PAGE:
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tropicbreeze

Some current local carnivores

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A lot of the Drosera have disappeared or at least aren't flowering any more. Particularly in the drier areas. However, in the damper areas D. indica is in full bloom.

In the very wet areas with standing water Byblis is in huge numbers but not a real lot flowering.

Beside the water there's some Stylidiums, though not a lot.

Utricularias are in huge numbers where it's still wet. U. chrysantha stays in the wet soil rather than in standing water. U. leptoplectra prefers the very swampy places with standing water.

The U. gibba is in water, but I suspect it's an "escape" here. I seem to have brought some in with a water plant I'd bought a while back. There's only one small occurence on my place. It is native to the general area, but if it had have been natural on my place I'd expect there to be quite a lot of it around.

Utricularia gibba
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Utricularia chrysantha
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Utricularia leptoplectra
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Byblis aquatica
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Drosera indica
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Can't wait to get up there when I get the chance.

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Thanks for the comments. There is a lot around once you start looking. Just the other day I found another Stylidium that I'd never seen before. Looks bit like a S. candelabrum, but it's pure white (flowers) and in a totally different environment to the candelabrums I know.

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B. aquatica and D. indica do strongly resemble one another superficially. But D. indica has racemose flowers whereas B. aquatica has single flowers. The carpels don't show up well in those photos, I'd need a better camera than mine to do that. Both types of plants are growing next to one another with no signs of any intergrading between them. There are vastly more of the 'B. aquatica' spread over a much wider area. But I'll look into it further to see if I can get more confirmation one way or the other.
 

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The plants (D.Indica and Byblis) look different to, in the wild plants are easily identified, indica are generally heavier built, grow in a different manor and have very differnt branching patterns.

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Very nice pictures, thank you ! 

But can I know where you have taken it ?

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Hi,

 

The 'B aquatica' is definately a member of the Drosera indica complex, not a Byblis. I understand that Lowrie has revised this complex, resulting in the naming of several new species, so I have no idea which one it is.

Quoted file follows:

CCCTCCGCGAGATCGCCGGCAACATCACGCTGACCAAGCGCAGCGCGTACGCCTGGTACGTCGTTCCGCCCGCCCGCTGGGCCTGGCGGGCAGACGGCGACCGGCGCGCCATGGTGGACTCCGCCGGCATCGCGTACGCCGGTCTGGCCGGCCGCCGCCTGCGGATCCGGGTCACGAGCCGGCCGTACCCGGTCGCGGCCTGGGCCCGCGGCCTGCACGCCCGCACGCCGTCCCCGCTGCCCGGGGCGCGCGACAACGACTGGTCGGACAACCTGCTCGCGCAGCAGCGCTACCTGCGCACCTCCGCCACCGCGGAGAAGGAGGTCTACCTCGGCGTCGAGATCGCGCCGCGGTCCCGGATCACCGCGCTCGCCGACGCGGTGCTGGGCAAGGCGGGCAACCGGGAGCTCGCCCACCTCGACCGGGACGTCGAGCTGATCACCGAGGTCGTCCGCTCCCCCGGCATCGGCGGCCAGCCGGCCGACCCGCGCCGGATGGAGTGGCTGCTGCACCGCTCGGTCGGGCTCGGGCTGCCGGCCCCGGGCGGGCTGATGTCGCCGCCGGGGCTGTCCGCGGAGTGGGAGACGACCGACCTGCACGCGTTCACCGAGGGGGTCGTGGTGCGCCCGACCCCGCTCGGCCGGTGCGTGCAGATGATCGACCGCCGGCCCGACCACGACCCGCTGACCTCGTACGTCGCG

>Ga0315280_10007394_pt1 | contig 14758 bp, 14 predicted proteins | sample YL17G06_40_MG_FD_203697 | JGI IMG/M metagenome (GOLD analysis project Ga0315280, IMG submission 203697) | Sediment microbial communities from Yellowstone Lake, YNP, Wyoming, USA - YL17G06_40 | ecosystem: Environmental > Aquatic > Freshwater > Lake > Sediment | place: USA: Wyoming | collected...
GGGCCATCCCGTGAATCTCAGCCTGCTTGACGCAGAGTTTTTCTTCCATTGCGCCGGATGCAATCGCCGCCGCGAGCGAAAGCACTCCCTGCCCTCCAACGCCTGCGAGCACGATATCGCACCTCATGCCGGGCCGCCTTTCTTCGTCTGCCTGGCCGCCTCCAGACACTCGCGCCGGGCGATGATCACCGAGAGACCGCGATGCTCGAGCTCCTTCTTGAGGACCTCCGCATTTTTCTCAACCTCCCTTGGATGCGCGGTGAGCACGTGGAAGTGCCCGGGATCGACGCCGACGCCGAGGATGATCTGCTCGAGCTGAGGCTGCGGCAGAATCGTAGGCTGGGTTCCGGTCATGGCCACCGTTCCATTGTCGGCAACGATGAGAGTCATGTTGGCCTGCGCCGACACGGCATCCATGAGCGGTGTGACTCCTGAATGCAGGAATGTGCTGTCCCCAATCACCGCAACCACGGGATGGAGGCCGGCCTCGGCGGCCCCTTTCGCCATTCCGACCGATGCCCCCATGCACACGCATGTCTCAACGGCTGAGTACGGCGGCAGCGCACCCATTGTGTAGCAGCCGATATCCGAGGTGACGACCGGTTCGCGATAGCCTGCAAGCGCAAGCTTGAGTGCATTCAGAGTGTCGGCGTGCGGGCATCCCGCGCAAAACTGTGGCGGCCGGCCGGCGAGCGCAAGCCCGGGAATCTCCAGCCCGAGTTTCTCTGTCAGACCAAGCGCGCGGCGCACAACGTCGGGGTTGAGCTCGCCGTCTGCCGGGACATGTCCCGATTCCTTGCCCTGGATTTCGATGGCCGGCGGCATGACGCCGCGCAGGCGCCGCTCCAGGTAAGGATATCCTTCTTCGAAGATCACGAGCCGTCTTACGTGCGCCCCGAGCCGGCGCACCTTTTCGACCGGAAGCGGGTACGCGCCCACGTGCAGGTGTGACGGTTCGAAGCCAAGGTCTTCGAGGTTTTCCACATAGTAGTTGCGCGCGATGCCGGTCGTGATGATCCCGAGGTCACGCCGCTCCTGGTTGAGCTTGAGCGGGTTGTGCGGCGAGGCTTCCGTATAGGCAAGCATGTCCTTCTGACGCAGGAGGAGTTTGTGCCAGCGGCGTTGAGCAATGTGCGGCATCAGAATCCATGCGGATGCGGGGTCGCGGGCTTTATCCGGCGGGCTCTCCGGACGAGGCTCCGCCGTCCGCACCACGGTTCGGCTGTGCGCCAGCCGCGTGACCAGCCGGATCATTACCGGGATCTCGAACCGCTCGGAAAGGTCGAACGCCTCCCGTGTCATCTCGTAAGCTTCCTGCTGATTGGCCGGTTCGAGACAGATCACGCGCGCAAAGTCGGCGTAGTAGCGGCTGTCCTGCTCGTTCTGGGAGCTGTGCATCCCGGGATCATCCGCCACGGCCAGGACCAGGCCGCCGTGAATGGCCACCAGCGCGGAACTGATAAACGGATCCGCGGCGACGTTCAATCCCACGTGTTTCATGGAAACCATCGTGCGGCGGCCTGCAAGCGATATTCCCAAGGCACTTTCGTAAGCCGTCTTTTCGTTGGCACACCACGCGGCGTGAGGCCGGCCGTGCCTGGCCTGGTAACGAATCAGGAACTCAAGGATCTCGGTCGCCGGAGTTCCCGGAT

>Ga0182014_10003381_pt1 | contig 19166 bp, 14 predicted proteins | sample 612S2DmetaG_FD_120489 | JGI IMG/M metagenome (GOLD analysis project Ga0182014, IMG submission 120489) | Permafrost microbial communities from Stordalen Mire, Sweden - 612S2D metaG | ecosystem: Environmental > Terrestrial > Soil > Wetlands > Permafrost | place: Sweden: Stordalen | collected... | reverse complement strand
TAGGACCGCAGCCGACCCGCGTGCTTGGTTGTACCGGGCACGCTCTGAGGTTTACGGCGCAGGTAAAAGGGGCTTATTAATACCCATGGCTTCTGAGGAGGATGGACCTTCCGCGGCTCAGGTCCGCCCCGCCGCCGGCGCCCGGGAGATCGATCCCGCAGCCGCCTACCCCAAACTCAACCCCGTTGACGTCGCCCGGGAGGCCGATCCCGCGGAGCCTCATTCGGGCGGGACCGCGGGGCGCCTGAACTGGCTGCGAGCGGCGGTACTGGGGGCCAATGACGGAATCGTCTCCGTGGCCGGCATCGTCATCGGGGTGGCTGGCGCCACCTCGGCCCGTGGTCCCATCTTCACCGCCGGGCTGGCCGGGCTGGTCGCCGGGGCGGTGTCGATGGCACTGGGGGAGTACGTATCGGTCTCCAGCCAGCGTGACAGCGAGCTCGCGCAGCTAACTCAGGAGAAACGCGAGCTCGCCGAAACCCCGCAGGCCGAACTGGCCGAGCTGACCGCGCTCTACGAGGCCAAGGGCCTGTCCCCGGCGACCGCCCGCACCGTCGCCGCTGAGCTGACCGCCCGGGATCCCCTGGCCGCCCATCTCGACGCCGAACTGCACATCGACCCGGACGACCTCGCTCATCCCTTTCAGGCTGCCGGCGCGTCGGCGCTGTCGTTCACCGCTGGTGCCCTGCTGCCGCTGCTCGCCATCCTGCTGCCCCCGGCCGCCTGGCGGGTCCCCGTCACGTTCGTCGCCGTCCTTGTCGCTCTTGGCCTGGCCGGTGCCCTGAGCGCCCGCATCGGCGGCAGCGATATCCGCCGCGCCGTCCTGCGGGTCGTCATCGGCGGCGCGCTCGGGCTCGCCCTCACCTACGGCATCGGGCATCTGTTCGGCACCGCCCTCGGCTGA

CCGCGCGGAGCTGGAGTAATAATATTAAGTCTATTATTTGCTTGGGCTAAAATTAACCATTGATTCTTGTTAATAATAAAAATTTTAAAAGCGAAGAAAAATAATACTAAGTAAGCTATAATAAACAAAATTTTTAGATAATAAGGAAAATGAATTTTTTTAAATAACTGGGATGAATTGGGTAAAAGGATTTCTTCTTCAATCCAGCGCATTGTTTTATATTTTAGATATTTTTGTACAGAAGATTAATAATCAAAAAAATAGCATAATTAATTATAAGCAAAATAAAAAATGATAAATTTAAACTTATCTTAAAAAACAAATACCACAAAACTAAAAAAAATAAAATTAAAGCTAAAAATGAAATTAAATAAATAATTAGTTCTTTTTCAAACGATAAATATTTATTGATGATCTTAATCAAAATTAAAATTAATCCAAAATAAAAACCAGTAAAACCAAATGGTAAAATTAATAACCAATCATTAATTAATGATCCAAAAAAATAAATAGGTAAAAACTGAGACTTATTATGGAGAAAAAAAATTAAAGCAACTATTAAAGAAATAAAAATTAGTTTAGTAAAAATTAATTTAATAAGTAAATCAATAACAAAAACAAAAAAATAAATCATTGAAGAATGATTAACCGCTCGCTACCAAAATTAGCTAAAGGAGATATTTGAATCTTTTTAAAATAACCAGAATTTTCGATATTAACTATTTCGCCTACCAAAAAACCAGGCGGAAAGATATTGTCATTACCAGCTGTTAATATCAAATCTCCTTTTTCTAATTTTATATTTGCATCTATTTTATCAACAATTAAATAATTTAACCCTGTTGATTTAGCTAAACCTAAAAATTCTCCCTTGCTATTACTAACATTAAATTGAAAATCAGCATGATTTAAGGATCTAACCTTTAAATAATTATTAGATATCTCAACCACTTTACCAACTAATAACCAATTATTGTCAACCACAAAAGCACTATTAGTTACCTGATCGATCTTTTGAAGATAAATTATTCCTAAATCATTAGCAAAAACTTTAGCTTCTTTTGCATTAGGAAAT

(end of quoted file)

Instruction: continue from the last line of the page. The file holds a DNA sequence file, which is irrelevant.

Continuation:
One obvious way to distinguish between tropical Byblis and Drosera is that all annual Byblis leaves unfurl outwards, like Drosophyllum, whereas those of the D indica complex unfurl inwards. Also, all Byblis have bright yellow banana-shaped anthers, and a long curved style with a small stigma.

 

Really interesting photos, though.

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Kiwano, all these plants are at Noonamah, Northern Territory, Australia.

The area is drying out quite fast and there's been a shift in the balance of plants that are still out and flowering. The U. chrysantha has exploded in numbers as the water has disappeared and it carpets some areas, possibly 30 to 40 flowers per square metre over wide areas. U. leptoplectra has diminished in numbers. U. gibba disappeared completely very fast. But another one has turned up, although not in great numbers, U. involucra.

The Drosera burmani is slowly disappearing. What I identified as D. indica has now disappeared from the original patch where I found it. But today I found another single plant about 80 to 100 metres away. It's identical in size, colour and growth habit to the others. What I identified as Byblis aquatica (but now realise is actually D. indica) carpets virtually the whole area of the swamp. It's by far the most common CP there, rivalling even the U' chrysantha. I checked many plants and they all unfurl their leaves inward the same as D. indica.

Doing a bit of research on D. indica, apparently there are 3 morphotypes in the area. So looks like I have 2 here growing virtually amongst one another without any intergrading between them. That still seems a bit unusual to me. So maybe they are in fact another species. The type specimen of Byblis aquatica came from about 1.5 kilometres from my place, so I guess that's what helped me jump to the conclusion that one of my plants was that. With my new gained knowledge, next wet season I'm going to check further around to see if I can find some Byblis here. For this season it's a bit too late.

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